Hip-hop artist Wyclef Jean has said he is not abandoning his his bid to run as a candidate in November's presidential election.
He told the Associated Press on Sunday that his lawyers will file an appeal with the national electoral dispute office.
Jean also said that he has a document "which shows everything is correct" and that he and his aides "feel that what is going on here has everything to do with Haitian politics".
"They are trying to keep us out of the race," he said, referring to Haiti's political establishment.
Jean was among 34 people considered by the body but was left off the list of approved candidates which was published last week.
The singer-songwriter's candidacy had been challenged over the requirement that everyone who runs must have lived in the country for five years before the November 28 election.
Jean has argued that he was not required to comply with the law so strictly because after President Rene Preval appointed him as roving ambassador in 2007, he was allowed to travel and live outside the country.
Some officials in Haiti worried about political unrest among Jean supporters after his candidacy was rejected.
But the singer asked his fans to stay calm, and there were no significant election-related protests or violence over the weekend - although rumors swirled about a large protest planned for Monday.
|Jean had been criticised for a lack of political experience and a vague platform [EPA]
In a open letter released before the decision was announced, Jean, who moved to the United States when he was nine years old, said that whatever his fate the world needed to do more to help Haiti.
"We need the attention of a world that cares for humanity and the dignity of a race and culture," he said.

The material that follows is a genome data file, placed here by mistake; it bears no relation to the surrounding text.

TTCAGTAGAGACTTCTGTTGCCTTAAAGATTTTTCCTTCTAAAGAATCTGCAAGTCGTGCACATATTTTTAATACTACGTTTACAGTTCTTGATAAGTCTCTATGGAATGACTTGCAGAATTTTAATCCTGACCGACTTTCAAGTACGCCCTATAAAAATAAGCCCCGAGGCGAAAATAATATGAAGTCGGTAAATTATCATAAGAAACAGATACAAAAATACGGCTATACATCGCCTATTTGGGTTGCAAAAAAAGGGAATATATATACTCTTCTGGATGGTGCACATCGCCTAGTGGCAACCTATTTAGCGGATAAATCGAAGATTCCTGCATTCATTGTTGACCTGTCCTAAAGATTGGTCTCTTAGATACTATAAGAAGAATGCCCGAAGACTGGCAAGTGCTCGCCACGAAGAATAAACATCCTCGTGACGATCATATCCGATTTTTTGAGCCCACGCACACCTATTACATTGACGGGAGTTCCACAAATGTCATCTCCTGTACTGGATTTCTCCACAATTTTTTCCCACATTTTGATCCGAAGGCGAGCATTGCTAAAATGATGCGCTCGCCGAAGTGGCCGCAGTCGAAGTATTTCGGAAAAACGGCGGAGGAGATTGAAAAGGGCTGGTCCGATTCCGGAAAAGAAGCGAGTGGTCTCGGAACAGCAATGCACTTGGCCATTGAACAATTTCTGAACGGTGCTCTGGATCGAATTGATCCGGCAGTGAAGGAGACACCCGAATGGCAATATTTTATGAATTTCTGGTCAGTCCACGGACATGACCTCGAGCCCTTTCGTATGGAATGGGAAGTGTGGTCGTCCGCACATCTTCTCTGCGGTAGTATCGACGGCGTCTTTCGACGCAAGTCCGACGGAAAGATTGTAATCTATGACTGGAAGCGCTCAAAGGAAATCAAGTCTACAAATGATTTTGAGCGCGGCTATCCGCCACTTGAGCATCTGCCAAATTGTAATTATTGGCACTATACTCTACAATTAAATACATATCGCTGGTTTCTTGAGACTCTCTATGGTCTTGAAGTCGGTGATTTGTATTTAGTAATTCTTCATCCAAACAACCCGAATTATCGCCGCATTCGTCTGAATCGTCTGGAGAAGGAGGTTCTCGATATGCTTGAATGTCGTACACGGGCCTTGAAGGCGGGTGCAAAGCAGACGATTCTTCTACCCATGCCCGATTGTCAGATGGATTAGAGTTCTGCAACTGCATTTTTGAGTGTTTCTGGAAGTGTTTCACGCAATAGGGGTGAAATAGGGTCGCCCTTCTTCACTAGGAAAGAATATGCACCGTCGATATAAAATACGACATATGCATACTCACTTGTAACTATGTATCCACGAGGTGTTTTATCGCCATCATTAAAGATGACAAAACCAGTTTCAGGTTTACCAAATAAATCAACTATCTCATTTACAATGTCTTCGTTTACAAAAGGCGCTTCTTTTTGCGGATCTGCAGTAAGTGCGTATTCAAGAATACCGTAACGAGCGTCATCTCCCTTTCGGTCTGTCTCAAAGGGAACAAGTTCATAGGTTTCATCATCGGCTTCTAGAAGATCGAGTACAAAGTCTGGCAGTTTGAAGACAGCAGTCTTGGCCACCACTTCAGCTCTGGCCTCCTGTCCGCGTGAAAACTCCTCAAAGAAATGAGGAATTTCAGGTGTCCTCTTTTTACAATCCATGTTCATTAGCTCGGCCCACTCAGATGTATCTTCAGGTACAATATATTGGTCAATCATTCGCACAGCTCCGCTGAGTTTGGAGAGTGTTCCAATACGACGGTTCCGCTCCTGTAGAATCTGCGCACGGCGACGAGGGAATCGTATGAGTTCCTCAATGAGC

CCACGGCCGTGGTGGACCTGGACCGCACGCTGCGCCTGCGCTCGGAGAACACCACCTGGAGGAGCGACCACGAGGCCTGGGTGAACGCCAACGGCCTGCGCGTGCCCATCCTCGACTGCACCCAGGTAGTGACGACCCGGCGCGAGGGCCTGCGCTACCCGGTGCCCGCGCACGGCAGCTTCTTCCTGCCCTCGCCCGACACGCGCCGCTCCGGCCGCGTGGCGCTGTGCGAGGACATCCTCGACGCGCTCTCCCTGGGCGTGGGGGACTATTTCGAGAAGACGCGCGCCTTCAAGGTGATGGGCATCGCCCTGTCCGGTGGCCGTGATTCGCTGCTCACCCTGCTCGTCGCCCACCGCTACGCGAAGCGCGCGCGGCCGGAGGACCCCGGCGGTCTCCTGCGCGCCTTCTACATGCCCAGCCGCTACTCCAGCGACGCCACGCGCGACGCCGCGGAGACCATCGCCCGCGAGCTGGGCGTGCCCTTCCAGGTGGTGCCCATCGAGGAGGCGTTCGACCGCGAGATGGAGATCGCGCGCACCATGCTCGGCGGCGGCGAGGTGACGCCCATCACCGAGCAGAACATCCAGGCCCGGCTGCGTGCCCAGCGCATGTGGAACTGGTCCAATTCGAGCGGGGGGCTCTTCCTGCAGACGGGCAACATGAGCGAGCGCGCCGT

Haiti was hit by a devastating earthquake on January 12 that killed at least 250,000 people and left 1.5 million homeless.
Jean said in the letter that he would ask each member of the Haitian diaspora, estimated to number more than one million people in the US and Canada alone, to contribute $10 to rebuilding their homeland.
The hip-hop star's application to stand in the race had been criticised by those who questioned his political experience and accused a charity he runs of misusing donations.
He had no political organisation and only a vague platform, casting himself as an advocate of Haiti's struggling youth and saying he will ask reconstruction donors to help the country's dysfunctional education system.
However, Jean is hugely popular among Haiti's youth and about 300 of his supporters marched in heavy rain outside the country's electoral office in the capital Port-au-Prince on Thursday.
Haiti's new president will be taking charge of the earthquake recovery, co-ordinating billions of aid dollars in a country with a history of political turmoil and corruption.